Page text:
Better late than never -- and maybe better than its competitors. That's the story behind Apple's first-ever transparency report revealing how many government requests it has received for data
it collects on customers.
Microsoft, Yahoo, Google and Facebook rolled out their reports first, but some analysts are saying Apple takes it to another level. The reports started surfacing after the National Security Agency (NSA) surveillance allegations pointed a finger at the technology giants in June.
Covering a period from Jan. 1 to June 30 of 2013, Apple's report does not reveal specific numbers for U.S. law enforcement request reports. But neither do its tech industry peers. Government regulations still won't allow it.
"Like many companies, Apple receives requests from law enforcement agencies to provide customer information. As we have explained, any government agency demanding customer content from Apple must get a court order," the company said.
"When we receive such a demand, our legal team carefully reviews the order. If there is any question about the legitimacy or scope of the court order, we challenge it. Only when we are satisfied that the court order is valid and appropriate do we deliver the narrowest possible set of information responsive to the request."
Apple reports it received between 1,000 and 2,000 account information requests from law enforcement in the United States during the period. Most of the requests came from the United States. Germany made 93 requests, Spain made 102, and France made 71. Most other countries made far fewer.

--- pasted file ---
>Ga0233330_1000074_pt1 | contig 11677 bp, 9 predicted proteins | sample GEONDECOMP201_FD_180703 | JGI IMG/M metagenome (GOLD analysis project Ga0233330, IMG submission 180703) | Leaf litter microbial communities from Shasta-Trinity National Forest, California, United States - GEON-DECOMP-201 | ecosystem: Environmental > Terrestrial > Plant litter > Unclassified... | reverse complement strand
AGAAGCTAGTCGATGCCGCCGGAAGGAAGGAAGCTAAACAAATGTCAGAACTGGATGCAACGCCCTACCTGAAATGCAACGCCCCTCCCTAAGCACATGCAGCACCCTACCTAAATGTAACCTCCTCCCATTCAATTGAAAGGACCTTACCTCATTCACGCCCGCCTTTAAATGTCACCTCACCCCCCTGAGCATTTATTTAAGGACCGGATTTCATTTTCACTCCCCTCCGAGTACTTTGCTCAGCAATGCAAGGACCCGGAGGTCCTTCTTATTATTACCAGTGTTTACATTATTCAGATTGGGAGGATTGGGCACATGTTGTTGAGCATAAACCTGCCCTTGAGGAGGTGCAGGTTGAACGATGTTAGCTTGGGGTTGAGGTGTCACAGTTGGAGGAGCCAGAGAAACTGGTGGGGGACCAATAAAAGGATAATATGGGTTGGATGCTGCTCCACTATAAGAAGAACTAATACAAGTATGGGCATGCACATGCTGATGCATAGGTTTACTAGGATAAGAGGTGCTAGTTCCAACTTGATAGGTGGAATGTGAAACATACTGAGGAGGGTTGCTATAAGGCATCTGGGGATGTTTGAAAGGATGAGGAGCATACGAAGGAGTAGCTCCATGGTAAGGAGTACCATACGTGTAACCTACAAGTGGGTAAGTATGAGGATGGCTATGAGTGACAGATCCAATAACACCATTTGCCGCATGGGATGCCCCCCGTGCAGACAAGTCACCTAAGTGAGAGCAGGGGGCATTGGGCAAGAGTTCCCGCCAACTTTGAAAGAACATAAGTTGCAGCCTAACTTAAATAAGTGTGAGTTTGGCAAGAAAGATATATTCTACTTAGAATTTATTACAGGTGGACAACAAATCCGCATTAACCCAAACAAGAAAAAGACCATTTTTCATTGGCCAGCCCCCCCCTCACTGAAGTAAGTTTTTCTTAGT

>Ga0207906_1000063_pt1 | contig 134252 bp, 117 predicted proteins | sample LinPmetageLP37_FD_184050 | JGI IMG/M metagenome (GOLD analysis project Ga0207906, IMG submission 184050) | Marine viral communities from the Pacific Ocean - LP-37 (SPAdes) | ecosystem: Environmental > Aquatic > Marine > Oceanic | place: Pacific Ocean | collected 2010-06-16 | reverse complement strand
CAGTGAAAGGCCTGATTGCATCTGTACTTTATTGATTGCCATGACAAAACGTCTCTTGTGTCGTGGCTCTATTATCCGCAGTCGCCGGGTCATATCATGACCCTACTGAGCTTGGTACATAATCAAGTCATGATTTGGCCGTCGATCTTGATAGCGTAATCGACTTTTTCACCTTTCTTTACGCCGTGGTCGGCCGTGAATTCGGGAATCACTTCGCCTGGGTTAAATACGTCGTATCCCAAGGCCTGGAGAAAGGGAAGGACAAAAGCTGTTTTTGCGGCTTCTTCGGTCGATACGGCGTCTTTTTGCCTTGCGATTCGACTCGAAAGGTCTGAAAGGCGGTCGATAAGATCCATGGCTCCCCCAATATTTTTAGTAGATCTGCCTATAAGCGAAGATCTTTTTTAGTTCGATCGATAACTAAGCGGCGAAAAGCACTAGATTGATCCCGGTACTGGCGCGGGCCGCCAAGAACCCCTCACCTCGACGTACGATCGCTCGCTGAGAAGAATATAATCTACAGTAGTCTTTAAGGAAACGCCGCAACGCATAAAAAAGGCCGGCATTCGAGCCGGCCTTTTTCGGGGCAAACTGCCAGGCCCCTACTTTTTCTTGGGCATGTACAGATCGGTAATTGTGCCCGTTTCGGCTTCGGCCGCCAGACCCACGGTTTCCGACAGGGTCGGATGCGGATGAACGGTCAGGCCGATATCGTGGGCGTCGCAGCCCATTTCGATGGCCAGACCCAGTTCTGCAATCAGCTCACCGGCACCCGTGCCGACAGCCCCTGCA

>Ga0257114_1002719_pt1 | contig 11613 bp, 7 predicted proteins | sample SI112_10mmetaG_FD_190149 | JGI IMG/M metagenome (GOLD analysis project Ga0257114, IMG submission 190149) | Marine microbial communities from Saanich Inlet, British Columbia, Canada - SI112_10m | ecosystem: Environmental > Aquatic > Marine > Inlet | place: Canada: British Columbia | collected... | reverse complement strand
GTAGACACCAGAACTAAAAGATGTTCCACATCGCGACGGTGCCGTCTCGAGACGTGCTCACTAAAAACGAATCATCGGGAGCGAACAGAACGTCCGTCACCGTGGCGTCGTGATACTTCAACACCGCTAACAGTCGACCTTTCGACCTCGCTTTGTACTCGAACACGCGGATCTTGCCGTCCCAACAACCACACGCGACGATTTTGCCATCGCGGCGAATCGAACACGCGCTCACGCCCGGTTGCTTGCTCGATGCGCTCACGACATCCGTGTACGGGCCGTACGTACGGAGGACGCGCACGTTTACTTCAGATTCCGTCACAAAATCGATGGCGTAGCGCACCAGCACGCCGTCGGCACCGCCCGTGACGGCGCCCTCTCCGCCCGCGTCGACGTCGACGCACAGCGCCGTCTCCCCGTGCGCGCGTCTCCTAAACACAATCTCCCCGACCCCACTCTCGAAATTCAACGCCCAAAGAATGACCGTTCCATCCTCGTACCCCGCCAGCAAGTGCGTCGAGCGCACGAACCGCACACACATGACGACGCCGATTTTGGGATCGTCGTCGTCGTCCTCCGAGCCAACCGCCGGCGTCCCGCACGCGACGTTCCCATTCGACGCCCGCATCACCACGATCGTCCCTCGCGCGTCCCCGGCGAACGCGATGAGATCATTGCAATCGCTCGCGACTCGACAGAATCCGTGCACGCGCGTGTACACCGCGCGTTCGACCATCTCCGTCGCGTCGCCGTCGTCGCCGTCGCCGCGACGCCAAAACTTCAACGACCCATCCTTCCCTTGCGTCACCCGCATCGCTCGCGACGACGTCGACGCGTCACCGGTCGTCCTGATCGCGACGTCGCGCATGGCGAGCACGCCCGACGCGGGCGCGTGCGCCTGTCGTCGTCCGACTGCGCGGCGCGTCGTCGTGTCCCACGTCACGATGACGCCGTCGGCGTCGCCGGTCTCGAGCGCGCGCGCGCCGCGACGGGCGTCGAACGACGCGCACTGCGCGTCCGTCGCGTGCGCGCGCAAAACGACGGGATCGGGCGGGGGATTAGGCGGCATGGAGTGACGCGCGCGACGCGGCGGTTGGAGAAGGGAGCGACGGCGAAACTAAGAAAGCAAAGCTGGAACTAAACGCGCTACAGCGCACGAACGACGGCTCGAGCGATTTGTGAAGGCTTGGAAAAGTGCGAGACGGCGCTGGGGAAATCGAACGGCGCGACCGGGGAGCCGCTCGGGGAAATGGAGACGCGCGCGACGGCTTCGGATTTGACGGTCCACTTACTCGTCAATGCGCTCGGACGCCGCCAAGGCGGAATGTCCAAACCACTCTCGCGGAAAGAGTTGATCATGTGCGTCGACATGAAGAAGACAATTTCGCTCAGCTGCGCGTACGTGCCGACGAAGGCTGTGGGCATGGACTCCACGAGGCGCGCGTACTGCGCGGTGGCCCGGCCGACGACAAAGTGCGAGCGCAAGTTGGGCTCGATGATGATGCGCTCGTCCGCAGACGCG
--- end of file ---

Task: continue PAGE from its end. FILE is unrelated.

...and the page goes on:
Apple said the most common account requests involved robberies and other crimes or requests from law enforcement officers searching for missing persons, finding a kidnapping victim, or hoping to prevent suicide.
Apple Gets 'Warrant Canaries' Right
We asked Rob Enderle, principal analyst at the Enderle Group, for his thoughts on the report. He told us Apple is doing its best to be transparent and showcase what they are providing to the NSA, which is a must-do for tech companies in this era.
"Apple is setting the benchmark at the moment on how to get around the restrictions and still make people aware of the fact that it provides a safe home for consumer information," Enderle said. "These transparency reports are gaming the system but it looks like Apple is gaming the system better than most."
The Electronic Frontier Foundation, a non-profit that works to protect digital rights, seems to agree. It took note of the last two sentences in the report: "Apple has never received an order under Section 215 of the USA Patriot Act. We would expect to challenge such an order if served on us."
The EFF's April Glaser said the statement is a "warrant canary," used to signal that there have been no secret orders served that might put a gag on Apple as of the publishing date.
"If the canary is removed in the next transparency report, it is safe for users to assume that a data request and the accompanying gag order has been issued," Glaser said. "We appreciate Apple's implementation in particular, including its six-month delay, because if its use is ever challenged in court, the ample time will allow a judge to coolly and calmly review the constitutionality of any government attempt to compel Apple to lie. We fear that if the first challenge to a warrant canary comes before a court in a more rushed context, a rushed judge could make bad law."